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Mom cats lick their kittens’ genital areas to stimulate kittens to pee and poop. It’s nature’s way of keeping the nest and kittens clean and not attracting predators. When there is no mom cat, fosters use a soft tissue to stimulate kittens to potty before and after each meal.

It isn’t until kittens are three weeks of age that they can potty on their own. At that time, they can be introduced to a low-sided litter box. When they first start using the litter box, it’s not uncommon for kittens to cry. It’s a new, possibly scary experience to be pooping and peeing on their own in litter!

Kittens tend to explore the world with their mouth and, if they swallow clumping litter, it can cause a serious blockage in their intestines. Therefore, clumping litter shouldn’t be used until kittens are at least 4 months old.

Cats can be very particular when it comes to what’s in their litter box, which makes choosing litter very important. Did you know that adult cats often prefer the type of litter they used as kittens?

Here are some factors to consider when choosing a litter for your kitten or cat.

  • The texture of litter is important to kittens and cats. Their paws contain lots of nerve receptors, making them very sensitive to texture. Most cats prefer a soft, sandy texture. A cat who scratches in his litter to find the perfect spot to poop and then buries his deposit probably likes the texture of the litter. A cat who perches on the side of the litter box and doesn’t bury his poop probably dislikes the texture.
  • The scent of litter is also important. Cats’ noses have 40 times as many odor-sensitive cells as human noses. So, while a scented litter may appeal to people, it’s usually unpopular with cats whose noses are inches away from it. Consider, too, that while scented litter may disguise the stink of a dirty box to us, it doesn’t pass a cat’s sniff test.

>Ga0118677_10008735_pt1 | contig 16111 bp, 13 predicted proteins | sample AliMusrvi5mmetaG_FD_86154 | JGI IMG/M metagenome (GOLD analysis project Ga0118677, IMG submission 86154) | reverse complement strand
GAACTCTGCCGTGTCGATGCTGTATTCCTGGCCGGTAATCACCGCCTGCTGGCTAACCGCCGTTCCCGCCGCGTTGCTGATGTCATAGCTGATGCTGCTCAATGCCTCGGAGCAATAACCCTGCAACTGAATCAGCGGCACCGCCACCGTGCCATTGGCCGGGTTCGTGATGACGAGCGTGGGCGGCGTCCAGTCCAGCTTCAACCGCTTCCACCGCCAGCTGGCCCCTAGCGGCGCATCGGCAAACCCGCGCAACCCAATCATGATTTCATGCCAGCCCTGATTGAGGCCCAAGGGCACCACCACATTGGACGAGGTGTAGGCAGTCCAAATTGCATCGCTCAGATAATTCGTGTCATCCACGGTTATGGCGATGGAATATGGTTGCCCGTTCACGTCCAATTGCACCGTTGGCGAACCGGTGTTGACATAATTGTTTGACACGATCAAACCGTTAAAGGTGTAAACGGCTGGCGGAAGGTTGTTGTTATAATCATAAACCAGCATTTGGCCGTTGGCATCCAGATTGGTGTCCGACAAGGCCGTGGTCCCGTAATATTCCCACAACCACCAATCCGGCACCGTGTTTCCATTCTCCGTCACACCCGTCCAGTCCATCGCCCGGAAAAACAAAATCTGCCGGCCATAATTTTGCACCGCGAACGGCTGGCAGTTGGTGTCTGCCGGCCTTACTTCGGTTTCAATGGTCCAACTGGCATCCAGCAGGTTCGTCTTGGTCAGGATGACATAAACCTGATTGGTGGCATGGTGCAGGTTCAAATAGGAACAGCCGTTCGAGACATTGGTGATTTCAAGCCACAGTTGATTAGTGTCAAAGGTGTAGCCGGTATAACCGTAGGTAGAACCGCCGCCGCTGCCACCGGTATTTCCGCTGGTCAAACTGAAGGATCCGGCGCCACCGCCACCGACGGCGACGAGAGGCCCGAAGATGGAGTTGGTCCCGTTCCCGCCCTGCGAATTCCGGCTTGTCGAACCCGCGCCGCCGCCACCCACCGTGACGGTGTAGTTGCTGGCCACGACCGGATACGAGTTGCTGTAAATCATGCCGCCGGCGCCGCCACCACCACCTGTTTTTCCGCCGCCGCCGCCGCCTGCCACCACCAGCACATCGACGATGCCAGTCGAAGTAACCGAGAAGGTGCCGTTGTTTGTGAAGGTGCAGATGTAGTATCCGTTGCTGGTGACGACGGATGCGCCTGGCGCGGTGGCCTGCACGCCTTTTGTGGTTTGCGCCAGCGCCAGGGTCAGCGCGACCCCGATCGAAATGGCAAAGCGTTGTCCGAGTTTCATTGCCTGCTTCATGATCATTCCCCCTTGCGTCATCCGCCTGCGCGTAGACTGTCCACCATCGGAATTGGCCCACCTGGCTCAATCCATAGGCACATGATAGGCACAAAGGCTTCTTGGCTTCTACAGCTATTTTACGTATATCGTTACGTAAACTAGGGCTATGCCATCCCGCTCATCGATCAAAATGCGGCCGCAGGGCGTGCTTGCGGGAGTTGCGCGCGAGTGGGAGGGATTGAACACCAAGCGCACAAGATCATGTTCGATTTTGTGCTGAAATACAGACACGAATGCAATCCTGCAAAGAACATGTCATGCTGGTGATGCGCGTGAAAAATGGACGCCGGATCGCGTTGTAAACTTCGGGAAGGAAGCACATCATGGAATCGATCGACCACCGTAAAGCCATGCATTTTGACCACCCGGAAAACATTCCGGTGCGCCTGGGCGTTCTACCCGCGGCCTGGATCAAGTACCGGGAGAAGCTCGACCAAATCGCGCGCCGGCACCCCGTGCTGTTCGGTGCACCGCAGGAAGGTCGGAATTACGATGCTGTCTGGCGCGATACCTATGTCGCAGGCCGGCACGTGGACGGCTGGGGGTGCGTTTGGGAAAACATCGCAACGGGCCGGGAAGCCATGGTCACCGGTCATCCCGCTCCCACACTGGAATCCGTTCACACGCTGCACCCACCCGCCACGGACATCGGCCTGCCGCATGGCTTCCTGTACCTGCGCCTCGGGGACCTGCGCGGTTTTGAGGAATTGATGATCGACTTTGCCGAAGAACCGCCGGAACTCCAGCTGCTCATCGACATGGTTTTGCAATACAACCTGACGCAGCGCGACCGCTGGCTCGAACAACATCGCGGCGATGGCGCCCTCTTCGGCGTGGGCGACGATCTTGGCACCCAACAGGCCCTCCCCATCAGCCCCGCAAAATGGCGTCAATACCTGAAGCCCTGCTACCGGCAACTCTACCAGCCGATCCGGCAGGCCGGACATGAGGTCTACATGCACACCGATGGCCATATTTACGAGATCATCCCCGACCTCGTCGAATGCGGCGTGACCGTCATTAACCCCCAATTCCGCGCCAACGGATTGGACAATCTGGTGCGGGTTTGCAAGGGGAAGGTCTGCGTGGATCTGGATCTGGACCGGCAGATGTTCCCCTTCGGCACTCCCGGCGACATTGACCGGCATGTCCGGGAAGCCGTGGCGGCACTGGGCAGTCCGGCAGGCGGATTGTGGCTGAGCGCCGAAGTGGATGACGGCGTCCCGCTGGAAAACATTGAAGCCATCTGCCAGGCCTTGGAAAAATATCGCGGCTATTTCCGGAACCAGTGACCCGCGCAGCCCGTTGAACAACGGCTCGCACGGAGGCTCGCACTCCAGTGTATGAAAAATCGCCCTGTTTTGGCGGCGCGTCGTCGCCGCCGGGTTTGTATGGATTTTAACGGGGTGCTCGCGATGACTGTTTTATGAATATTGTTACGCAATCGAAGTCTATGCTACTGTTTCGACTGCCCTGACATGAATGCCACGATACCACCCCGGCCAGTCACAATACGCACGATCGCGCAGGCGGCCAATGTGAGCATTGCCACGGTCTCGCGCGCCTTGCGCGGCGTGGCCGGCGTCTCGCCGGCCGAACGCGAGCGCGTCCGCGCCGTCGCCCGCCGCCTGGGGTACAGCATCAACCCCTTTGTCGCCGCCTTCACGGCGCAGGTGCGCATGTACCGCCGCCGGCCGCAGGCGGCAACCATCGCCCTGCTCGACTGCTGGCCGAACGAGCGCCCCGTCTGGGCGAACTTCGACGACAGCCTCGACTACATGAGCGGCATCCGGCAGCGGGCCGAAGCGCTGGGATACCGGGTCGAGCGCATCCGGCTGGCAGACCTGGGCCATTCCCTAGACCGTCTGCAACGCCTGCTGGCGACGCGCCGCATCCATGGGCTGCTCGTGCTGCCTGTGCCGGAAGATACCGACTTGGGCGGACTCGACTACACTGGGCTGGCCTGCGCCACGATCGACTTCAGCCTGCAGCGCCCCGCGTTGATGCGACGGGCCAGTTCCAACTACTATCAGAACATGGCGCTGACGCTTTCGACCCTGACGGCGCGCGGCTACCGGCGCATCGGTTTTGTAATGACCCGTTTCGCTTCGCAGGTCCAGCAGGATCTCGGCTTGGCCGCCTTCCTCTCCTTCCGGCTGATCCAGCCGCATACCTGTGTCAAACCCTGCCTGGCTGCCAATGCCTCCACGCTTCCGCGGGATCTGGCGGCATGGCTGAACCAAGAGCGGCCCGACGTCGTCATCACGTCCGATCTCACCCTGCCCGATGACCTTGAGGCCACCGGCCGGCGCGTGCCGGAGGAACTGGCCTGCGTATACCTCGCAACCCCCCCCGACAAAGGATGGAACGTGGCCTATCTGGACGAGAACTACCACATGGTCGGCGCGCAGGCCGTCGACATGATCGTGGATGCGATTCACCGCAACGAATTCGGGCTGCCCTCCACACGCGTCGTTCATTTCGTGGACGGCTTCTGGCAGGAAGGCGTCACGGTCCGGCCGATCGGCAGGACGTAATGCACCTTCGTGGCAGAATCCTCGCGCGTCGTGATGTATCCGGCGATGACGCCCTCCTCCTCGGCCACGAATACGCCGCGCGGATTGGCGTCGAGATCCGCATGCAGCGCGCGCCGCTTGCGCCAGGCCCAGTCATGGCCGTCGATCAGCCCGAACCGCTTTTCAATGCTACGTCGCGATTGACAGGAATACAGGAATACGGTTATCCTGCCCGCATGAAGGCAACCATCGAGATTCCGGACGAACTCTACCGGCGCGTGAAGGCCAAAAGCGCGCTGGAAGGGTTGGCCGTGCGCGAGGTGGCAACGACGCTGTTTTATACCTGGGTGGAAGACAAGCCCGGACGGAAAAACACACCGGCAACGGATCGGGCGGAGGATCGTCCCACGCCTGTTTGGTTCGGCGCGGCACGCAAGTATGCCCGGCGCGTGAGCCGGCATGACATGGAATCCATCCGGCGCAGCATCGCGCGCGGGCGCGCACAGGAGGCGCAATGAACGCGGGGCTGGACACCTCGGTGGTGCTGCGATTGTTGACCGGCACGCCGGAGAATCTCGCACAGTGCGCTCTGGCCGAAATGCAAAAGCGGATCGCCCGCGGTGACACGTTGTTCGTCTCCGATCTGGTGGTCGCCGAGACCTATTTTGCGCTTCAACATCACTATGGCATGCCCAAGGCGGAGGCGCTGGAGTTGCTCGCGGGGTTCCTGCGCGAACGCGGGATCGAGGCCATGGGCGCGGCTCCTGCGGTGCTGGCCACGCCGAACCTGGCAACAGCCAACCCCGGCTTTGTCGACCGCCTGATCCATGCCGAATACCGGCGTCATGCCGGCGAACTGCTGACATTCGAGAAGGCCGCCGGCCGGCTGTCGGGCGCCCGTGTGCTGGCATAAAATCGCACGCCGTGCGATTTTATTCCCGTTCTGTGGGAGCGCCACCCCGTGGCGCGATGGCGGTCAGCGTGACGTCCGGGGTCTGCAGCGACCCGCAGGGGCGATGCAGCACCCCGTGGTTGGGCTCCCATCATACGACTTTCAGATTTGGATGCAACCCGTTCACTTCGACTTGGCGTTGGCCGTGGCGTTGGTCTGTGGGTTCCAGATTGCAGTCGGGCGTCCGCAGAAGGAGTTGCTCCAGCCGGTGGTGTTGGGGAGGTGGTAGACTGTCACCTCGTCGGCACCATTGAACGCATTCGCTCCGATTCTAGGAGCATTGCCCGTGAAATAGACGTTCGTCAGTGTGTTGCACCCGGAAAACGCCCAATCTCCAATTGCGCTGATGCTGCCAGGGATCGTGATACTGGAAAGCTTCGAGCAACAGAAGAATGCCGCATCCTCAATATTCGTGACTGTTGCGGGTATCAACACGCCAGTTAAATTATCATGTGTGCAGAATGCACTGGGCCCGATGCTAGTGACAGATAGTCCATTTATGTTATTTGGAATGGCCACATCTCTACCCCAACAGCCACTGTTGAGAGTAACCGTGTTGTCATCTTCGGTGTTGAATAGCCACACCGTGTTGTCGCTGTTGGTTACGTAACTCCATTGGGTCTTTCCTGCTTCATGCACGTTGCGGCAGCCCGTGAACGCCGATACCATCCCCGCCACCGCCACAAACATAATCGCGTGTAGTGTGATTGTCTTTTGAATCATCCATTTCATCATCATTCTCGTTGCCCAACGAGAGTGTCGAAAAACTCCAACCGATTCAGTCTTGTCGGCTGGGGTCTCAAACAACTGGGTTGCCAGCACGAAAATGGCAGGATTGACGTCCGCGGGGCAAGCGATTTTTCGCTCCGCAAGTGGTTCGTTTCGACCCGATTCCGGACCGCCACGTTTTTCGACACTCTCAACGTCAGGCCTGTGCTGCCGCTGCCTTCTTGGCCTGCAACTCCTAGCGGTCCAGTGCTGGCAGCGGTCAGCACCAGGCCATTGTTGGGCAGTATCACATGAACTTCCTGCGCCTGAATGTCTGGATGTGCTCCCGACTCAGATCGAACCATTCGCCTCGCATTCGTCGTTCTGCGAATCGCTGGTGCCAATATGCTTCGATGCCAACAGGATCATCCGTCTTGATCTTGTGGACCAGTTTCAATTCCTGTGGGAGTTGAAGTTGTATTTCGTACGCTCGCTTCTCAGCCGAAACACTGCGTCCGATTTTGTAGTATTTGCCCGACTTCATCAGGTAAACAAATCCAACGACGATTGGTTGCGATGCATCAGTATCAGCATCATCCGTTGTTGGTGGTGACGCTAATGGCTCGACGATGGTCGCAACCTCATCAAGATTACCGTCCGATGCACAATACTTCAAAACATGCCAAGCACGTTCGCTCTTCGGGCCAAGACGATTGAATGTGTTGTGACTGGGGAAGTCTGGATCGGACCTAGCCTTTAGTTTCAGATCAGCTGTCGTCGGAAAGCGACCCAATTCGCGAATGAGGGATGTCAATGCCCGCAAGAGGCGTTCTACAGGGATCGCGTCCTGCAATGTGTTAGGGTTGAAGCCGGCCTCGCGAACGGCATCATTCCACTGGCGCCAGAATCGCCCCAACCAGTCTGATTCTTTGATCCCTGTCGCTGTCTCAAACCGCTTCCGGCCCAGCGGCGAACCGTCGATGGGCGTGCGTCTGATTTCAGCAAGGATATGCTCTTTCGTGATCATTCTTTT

We all know that cats like routine, and changing litter types and even brands can cause cats to avoid the litter box. Try not to run out of your kitten’s or cat’s preferred litter or buy litter based on what’s on sale from one time to the next.

If you’re adopting a kitten, ask the animal shelter or rescue group for a baggie of the litter to take home. You can continue to use this type of litter or, if you want to change the type of litter, mix a small amount of the new litter in with the current one every day over a 3-5 day period. You can also provide additional litter boxes with different types of litter to see which type your cat prefers.

Once you’ve settled on a litter, maintain about a 2-inch level in the box by “replacing” scooped litter every few days. If using clumping litter, scoop at least twice a day, and wash the litter box with hot water and dish liquid at least monthly; if using non-clumping litter, wash the box at least weekly.

Now consider the many types of litter and their pros and cons.